top of page

Volume 2:263-271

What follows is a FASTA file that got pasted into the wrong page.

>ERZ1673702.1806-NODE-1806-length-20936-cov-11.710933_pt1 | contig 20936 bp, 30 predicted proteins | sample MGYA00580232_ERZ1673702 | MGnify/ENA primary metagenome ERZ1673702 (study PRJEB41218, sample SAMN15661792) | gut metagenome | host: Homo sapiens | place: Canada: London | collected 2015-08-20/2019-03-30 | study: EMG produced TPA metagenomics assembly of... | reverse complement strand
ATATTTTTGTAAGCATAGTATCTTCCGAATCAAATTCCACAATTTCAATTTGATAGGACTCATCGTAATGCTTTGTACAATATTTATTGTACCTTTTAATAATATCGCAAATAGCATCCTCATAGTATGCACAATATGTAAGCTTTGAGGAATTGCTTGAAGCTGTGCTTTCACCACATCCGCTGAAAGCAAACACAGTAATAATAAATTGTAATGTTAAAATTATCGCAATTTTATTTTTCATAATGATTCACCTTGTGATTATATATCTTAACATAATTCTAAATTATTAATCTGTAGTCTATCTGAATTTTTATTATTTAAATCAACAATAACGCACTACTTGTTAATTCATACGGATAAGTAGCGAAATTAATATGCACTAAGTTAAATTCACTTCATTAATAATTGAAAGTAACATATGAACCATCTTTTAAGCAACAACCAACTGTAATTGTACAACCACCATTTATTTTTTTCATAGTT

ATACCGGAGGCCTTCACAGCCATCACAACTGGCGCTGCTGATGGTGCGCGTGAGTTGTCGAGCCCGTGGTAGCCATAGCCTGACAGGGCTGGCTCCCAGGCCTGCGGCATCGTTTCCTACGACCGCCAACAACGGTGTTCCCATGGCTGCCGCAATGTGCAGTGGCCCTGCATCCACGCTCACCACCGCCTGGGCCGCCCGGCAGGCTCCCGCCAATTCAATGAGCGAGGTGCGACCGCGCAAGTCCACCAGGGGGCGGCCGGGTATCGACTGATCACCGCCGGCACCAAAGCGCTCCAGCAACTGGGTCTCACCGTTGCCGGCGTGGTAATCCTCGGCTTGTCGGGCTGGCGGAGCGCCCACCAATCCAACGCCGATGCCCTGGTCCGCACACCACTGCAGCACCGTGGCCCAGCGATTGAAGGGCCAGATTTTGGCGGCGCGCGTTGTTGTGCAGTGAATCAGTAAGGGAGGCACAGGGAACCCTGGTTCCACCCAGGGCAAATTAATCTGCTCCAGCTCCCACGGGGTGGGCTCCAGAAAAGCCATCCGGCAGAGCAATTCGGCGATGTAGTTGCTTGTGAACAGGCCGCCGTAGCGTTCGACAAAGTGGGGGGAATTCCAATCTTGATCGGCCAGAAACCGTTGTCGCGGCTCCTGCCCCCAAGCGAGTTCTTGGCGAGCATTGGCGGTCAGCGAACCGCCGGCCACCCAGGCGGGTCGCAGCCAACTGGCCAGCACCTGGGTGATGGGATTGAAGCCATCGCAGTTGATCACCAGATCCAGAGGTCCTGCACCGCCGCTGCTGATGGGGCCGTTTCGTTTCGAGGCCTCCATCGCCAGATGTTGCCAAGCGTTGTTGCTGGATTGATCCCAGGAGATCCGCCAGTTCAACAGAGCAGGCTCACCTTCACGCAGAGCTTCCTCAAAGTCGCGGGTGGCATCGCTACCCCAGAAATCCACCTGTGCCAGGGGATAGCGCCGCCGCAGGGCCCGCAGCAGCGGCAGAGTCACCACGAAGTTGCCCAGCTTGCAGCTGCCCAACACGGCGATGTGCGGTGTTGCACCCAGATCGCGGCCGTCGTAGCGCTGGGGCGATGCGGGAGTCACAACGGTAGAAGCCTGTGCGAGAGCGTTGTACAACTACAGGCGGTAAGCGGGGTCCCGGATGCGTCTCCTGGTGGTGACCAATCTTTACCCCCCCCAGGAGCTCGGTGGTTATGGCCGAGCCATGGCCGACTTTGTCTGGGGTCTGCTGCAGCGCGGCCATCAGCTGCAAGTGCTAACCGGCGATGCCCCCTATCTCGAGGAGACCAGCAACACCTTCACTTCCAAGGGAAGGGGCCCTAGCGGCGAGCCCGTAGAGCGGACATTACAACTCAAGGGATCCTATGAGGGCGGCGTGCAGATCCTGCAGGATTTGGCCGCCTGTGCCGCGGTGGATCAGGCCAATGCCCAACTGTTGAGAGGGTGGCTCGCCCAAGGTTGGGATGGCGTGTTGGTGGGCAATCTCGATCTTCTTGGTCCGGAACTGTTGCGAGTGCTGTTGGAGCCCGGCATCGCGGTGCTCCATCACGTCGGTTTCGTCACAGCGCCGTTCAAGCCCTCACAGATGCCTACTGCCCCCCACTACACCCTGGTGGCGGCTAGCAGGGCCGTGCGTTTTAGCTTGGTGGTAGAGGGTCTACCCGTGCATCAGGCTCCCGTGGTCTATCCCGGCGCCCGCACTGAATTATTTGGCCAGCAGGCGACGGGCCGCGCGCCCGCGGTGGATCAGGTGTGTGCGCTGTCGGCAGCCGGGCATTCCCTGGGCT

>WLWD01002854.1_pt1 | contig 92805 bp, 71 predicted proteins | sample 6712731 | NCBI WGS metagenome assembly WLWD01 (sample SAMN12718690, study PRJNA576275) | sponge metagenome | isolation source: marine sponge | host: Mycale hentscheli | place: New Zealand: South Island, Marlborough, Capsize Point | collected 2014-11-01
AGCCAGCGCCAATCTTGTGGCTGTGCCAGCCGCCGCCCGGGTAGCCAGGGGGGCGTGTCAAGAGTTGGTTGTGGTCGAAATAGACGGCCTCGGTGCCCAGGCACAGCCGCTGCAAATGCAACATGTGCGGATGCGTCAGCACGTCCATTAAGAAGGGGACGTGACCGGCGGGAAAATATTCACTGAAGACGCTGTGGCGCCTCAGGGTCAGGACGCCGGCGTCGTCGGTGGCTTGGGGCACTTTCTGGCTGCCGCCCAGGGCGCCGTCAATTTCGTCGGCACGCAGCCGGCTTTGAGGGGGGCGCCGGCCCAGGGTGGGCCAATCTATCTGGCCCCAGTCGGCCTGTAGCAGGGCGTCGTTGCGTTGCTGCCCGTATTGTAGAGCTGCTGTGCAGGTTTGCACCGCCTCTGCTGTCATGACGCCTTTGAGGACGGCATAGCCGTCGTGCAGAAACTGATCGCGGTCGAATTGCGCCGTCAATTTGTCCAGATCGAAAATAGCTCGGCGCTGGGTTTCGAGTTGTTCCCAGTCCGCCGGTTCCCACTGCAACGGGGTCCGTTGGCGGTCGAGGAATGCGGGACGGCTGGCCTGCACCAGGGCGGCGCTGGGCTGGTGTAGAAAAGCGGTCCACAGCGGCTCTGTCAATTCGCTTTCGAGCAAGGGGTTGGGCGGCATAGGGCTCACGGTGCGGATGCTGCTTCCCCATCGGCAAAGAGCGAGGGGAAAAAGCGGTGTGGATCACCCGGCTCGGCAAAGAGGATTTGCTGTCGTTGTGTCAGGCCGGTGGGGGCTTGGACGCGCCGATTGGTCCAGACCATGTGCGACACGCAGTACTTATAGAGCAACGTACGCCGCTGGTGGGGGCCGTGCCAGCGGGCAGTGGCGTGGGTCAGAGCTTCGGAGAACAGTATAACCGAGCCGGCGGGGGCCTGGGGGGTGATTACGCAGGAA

Continuing with the Tenth Stanza, H.P. Blavatsky bemoaned the fate of mankind with the introduction of Pandora's box. In The Secret Doctrine 2:270, Pandora's apparition "on earth is the signal of every kind of evil. Before her appearance, the human races lived happy, exempt from sickness and suffering." The story goes that Pandora marries Epimethus, brother of Prometheus (both Titans). Since Zeus wants to exact revenge on mankind for the disrespectful actions of Prometheus, he supplies a gift box to the household for the wedding. Pandora opens the box. Though traditions vary, all the evils of the world escape and the only object remaining in the box is hope--except that hope, from the Greek word "elpis," is not hope. The term "elpis" equally means "deceptive expectation." Now, Epimethus has been warned not to marry Pandora and to reject any wedding gifts from the gods. Since Epimethus represents "hindsight," he marries Pandora anyway and accepts the gift box. He is the self-deceived man. Some scholars suggest that the hope which remains in the box is a good thing, but they overlook the fact that Zeus gives Epimethus the box to exact revenge. He does not include anything good in the box, except indirectly. Once Pandora opens and closes the box, thereby trapping "elpis" within, the only thing that she has left to give to the world is deceptive expectation. By placing nothing in the box that can directly help mankind, Zeus's revenge is complete, first in chaining Prometheus to the rock for giving "Fire" to mankind and second in fooling Epimethus into harming precisely those human beings that his brother is trying to help.